The forms of the reports vary considerably among railroads and between
civilian and military railroads.
Basically, they serve the same purpose
wherever and however used.
As empties move out of a yard, the car
distributor deducts them from his master report. The next report from the
yard forwarding the empties omits those moved but includes others
accumulated since the previous report.
Frequently, a report from a yard
does not change greatly from its previous one, the principal change being in
the "switched" and "not switched" figures. Over a period of 8 or 12 hours,
however, considerable changes may be reflected in the reports.
shows a consolidated empty car report representative of what might be
maintained on the Elwood division shown in figure 1.1.
CAR DISTRIBUTION IN A THEATER OF OPERATIONS
In time of war, and particularly in a theater of operations, car
distributing differs radically from that described in the foregoing
No surplus of empties will exist; the opposite will prevail.
In a theater, adherence to boxcar classification will scarcely be practical
and any piece of equipment that will haul any type of freight will have to
Hopper and gondola cars constructed to haul bulk commodities or
aggregates may have to be pressed into service to haul crated goods; they
might be the only ones on hand. Cars with leaky roofs might have to be used
to haul high-grade commodities even if it requires covering the lading with
tarpaulins or other protective covers. Few rules can be given for full and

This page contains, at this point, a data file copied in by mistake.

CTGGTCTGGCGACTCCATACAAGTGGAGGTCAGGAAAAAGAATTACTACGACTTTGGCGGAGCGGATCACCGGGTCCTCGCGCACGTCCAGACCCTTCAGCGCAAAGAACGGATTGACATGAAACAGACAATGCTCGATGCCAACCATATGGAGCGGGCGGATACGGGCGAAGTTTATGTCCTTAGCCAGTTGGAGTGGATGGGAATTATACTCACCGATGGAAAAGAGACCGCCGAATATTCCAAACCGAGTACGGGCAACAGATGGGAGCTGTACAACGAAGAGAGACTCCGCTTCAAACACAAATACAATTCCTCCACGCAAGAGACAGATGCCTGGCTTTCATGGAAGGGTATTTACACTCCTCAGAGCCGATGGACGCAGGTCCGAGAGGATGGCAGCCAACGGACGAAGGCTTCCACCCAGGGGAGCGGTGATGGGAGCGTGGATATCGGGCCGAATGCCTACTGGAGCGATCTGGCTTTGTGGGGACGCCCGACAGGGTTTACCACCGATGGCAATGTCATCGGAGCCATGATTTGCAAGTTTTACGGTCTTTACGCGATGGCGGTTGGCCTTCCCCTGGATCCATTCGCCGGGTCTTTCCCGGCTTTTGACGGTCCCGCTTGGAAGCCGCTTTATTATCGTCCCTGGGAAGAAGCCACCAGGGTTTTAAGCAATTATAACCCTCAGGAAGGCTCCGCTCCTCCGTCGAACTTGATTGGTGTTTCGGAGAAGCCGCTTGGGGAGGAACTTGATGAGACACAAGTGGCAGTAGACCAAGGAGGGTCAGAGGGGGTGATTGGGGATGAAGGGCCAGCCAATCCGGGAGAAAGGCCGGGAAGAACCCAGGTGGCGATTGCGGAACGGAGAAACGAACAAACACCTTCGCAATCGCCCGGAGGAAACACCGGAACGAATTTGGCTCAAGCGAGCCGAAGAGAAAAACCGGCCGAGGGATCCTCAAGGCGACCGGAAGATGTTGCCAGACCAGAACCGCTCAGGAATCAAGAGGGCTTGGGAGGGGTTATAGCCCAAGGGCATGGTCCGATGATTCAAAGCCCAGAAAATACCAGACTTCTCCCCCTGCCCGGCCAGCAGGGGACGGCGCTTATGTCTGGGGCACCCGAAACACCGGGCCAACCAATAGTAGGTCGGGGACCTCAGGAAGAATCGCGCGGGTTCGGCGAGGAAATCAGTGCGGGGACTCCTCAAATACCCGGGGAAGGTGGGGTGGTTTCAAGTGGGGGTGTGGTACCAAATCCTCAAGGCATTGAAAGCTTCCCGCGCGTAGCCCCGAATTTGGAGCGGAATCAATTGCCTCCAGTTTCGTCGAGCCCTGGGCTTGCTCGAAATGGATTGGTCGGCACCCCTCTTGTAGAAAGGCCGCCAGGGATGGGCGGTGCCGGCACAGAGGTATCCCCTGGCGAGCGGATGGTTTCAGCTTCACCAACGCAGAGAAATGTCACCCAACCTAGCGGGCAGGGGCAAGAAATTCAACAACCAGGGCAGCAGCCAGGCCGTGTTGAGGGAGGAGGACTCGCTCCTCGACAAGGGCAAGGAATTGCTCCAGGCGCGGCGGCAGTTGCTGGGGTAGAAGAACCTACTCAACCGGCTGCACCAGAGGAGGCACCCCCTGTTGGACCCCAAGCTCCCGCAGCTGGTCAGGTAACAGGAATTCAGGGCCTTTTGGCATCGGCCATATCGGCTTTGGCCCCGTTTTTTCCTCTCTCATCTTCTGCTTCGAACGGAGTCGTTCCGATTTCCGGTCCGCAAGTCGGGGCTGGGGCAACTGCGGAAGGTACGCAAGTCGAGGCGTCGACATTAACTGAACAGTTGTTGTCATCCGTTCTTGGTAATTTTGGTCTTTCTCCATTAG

efficient use of equipment because of unknown and highly varying conditions
in a theater, but two basic rules must be strictly followed: unload all cars
with dispatch when received at forward points, and keep all empties moving
from front to rear for reloading.
Moving trains over a rail division involves considerable paperwork for
the dispatcher. Included in it is one important document known as the train
It provides a clear picture of the movement of trains on a rail
division. The dispatcher can determine from looking at the train sheet how
many trains are operating and whether they are exceeding the speed limits or
losing time. He can also find out about the weather at various points along
the line: it may very well enter into the dispatcher's plans. For example,
a severe drop in temperature may cause the dispatcher to reduce the tonnage
on future trains, issue orders to reduce speed, or provide for engine pusher
assistance at points where trains may stall.